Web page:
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The Ultimate Guide to Creating Sitemap in WordPress Without Using a Plugin

Last Updated on January 4th, 2024


Imagine you’re a pirate looking for a treasure chest; having a map showing where the treasure is located would make your life much easier.

Similarly, if you have a website on WordPress, you want the content to be easily found by search engines. 

Thankfully, an XML sitemap does the same for search engine crawlers, making it easier for them to find and index pages on your web. Even if your internal linking isn’t great, XML sitemaps will be good for SEO because they enable Google to locate your essential website pages. It leads to better visibility and ranking in the search engines.

If you also want to create an XML sitemap for your WordPress site, you have reached the right place. 

In this blog, we will explain how to create a sitemap for a WordPress website without a plugin. Here is the list of things we will look at in this blog.

  • What is an XML sitemap?
  • When Can a Sitemap Be Used?
  • Why is a Sitemap Important for Your Website?
  • What pages does a sitemap contain?
  • How to Create a Sitemap in WordPress Manually?

Without further ado, let’s start.

What is an XML Sitemap?

what is an xml sitemap?

For finding sites on the internet, search engines use crawlers, which are nothing but bots that go out into the world wide web to look for pages and posts that contain information.

Although they’re pretty quick at it, the sheer amount of content available online will make it take a long time for them to find a specific page on your website. This is where an XML sitemap comes in handy!

An XML (Extensible Markup Language) sitemap is a file that contains information about your site’s pages, images, and other files, as well as their relationships. This file is read by search engines like Google to help them crawl your web more intelligently.

A sitemap tells Google which pages and files on your site you think are relevant, as well as useful information about these files, such as when the page was last modified, defined priority by the console manager, how often it is changed, and any alternate language versions of the page.

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When Can a Sitemap Be Used?

A sitemap isn’t needed for everybody. To schedule crawling, Google uses its own complex algorithm.

When does a webmaster need a sitemap, according to Google?

  • Your website is very extensive.
  • Your website is relatively new, with just a few external links pointing to it.
  • Internal ties aren’t established.

In most cases, however, having a sitemap can be helpful in a number of ways.

Why is a Sitemap Important for Your Website?

A sitemap will help your website because search engines will regard it as an invitation to crawl and index the pages mentioned. There are two types of sitemaps: HTML and XML, each with its own set of benefits and uses for SEO.

However, since the primary purpose of HTML sitemaps is to direct shoppers, we’ll concentrate on the advantages of the XML form, which exists solely to ensure that search engine crawlers find and index the URLs mentioned on a site.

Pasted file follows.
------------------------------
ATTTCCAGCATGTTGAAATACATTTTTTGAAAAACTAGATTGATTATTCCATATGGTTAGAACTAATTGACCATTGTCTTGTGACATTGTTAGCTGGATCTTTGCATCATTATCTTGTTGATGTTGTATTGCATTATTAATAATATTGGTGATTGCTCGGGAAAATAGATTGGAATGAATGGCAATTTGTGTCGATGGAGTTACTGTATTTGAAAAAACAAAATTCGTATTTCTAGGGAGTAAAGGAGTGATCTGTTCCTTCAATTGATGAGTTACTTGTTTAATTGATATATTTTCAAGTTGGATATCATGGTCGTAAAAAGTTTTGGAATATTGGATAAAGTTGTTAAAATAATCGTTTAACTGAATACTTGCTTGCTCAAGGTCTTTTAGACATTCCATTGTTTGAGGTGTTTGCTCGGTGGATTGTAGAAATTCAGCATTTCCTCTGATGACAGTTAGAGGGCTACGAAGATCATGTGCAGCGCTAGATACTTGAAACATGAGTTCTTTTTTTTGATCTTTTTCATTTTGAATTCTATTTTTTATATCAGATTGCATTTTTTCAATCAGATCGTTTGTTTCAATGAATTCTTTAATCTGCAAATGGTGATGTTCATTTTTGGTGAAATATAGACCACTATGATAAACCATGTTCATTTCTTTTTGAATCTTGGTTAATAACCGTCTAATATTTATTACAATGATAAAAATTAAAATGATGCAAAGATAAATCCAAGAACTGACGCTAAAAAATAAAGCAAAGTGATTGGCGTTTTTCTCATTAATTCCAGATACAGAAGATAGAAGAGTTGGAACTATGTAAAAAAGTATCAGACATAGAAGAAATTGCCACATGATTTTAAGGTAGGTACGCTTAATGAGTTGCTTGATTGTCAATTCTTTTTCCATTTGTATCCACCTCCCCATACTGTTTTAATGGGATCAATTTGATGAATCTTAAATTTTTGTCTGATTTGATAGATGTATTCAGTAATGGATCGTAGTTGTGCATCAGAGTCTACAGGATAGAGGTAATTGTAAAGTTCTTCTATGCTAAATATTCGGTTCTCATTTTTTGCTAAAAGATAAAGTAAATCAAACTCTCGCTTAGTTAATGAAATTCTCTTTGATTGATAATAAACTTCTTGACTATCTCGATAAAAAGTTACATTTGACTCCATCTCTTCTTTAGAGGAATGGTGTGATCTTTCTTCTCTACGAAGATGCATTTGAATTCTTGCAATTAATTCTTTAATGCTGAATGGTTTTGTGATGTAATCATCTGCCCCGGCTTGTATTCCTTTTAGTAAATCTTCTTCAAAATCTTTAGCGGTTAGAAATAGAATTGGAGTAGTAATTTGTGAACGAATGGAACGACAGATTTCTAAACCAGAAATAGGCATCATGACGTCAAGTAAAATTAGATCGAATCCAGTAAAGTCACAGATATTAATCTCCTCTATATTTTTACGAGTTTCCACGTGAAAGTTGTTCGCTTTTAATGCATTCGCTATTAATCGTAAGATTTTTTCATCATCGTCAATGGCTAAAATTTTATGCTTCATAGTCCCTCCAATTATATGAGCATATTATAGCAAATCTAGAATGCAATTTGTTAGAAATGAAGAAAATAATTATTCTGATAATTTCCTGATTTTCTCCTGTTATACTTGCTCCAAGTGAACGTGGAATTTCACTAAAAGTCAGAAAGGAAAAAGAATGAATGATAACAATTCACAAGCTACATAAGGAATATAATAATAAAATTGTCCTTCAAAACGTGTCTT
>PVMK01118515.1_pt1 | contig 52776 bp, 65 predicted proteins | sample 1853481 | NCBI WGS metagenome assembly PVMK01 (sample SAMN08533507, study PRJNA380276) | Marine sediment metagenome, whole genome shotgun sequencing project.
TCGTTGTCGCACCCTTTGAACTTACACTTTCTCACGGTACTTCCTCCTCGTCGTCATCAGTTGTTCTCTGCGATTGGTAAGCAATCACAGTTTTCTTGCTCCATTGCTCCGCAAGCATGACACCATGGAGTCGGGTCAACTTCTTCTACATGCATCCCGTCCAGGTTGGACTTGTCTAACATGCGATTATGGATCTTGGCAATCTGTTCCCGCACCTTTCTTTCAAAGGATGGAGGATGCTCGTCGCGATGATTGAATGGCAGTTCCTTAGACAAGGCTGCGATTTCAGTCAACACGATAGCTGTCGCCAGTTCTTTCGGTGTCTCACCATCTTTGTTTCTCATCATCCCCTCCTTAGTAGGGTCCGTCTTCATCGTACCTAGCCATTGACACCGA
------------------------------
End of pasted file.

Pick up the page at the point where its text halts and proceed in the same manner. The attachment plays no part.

Let’s start with what XML sitemaps don’t do before we get into the details:

  1. The submission of an XML sitemap does not guarantee that the pages will be indexed. The sitemaps are more like a list of URLs that you want the search engines to crawl and index.
  2. The use of XML sitemaps does not increase authority. Unlike the HTML links on your website, the URLs described in an XML sitemap do not pass link authority and have little impact on improving rankings.

Here are the advantages of having a WordPress website sitemap:

  • Informs Search Engines About Your Content- An XML sitemap contains details about each page on your site, including when it was generated and last updated, as well as its relevance in relation to other pages on your site.
  • Reduces the number of broken links: Crawl reports can be picked up right away if your site has any broken, incomplete, or incorrect internal links, thanks to sitemaps. Although the issue should be resolved as quickly as possible, sitemaps will include a temporary remedy and assistance in the meantime.
  • The conversion funnel is simplified: It is preferable to have a conversion funnel with a minimum number of steps for the users to convert. The more steps there are, the more likely users are to abandon their purchases or registration. Use your sitemap to find out what steps are needed, and combine them where possible. Using a visual representation, such as a flowchart, will help you streamline your funnel.
  • Higher rankings follow content modification: You can only maintain higher search engine rankings if you keep changing the content on your blog, keeping it new and relevant to your visitors’ needs. If you manually create a sitemap or used a sitemap generator, Google will be notified whenever your site’s content is changed.
  • Boosts the start-up of new businesses: The main reason you spend time and money creating new content for your website is that you want to be found by customers online, and using a sitemap can help you get found quickly. It tells search engines about your new pages and when you’ve published a new blog post on your web, which helps them find them. For new websites, this is highly recommended because it jumpstarts activity, interest, and revenue.
  • A time-saving device: News stories, for example, should be distributed while they are still young. You won’t have to wait and wonder when the spiders will visit your website. This time has been drastically reduced by you.
  • Getting to know your visitors: Monitoring your sitemap reports will teach you a lot. You’ll be informed of any bugs, which you’ll be able to correct, as well as where your traffic is coming from and which keywords are driving it. This data will assist you in improving your content and attracting more visits to your website.